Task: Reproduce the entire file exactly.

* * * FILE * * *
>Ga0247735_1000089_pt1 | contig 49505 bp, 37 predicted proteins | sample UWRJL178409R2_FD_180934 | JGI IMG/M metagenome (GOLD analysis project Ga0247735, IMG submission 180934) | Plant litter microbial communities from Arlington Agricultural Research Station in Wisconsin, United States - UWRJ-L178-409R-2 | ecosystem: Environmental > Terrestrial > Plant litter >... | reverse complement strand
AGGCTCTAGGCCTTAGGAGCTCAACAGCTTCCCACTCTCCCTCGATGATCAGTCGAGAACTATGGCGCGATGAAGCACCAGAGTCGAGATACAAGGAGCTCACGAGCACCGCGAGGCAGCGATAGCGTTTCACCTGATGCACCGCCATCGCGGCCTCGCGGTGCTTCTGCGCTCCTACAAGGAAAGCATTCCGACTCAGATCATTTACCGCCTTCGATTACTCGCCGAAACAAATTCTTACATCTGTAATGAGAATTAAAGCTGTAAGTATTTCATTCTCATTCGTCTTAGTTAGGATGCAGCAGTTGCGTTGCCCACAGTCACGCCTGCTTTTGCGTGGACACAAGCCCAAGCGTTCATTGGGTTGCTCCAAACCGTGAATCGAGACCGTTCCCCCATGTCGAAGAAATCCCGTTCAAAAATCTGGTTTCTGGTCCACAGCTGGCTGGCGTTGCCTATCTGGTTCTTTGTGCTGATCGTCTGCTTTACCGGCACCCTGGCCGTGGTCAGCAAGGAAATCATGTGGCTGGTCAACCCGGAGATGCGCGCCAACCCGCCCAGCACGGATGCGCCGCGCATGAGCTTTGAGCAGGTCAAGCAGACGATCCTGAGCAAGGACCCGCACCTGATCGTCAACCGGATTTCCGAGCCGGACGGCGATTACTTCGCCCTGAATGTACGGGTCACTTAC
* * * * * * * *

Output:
>Ga0247735_1000089_pt1 | contig 49505 bp, 37 predicted proteins | sample UWRJL178409R2_FD_180934 | JGI IMG/M metagenome (GOLD analysis project Ga0247735, IMG submission 180934) | Plant litter microbial communities from Arlington Agricultural Research Station in Wisconsin, United States - UWRJ-L178-409R-2 | ecosystem: Environmental > Terrestrial > Plant litter >... | reverse complement strand
AGGCTCTAGGCCTTAGGAGCTCAACAGCTTCCCACTCTCCCTCGATGATCAGTCGAGAACTATGGCGCGATGAAGCACCAGAGTCGAGATACAAGGAGCTCACGAGCACCGCGAGGCAGCGATAGCGTTTCACCTGATGCACCGCCATCGCGGCCTCGCGGTGCTTCTGCGCTCCTACAAGGAAAGCATTCCGACTCAGATCATTTACCGCCTTCGATTACTCGCCGAAACAAATTCTTACATCTGTAATGAGAATTAAAGCTGTAAGTATTTCATTCTCATTCGTCTTAGTTAGGATGCAGCAGTTGCGTTGCCCACAGTCACGCCTGCTTTTGCGTGGACACAAGCCCAAGCGTTCATTGGGTTGCTCCAAACCGTGAATCGAGACCGTTCCCCCATGTCGAAGAAATCCCGTTCAAAAATCTGGTTTCTGGTCCACAGCTGGCTGGCGTTGCCTATCTGGTTCTTTGTGCTGATCGTCTGCTTTACCGGCACCCTGGCCGTGGTCAGCAAGGAAATCATGTGGCTGGTCAACCCGGAGATGCGCGCCAACCCGCCCAGCACGGATGCGCCGCGCATGAGCTTTGAGCAGGTCAAGCAGACGATCCTGAGCAAGGACCCGCACCTGATCGTCAACCGGATTTCCGAGCCGGACGGCGATTACTTCGCCCTGAATGTACGGGTCACTTAC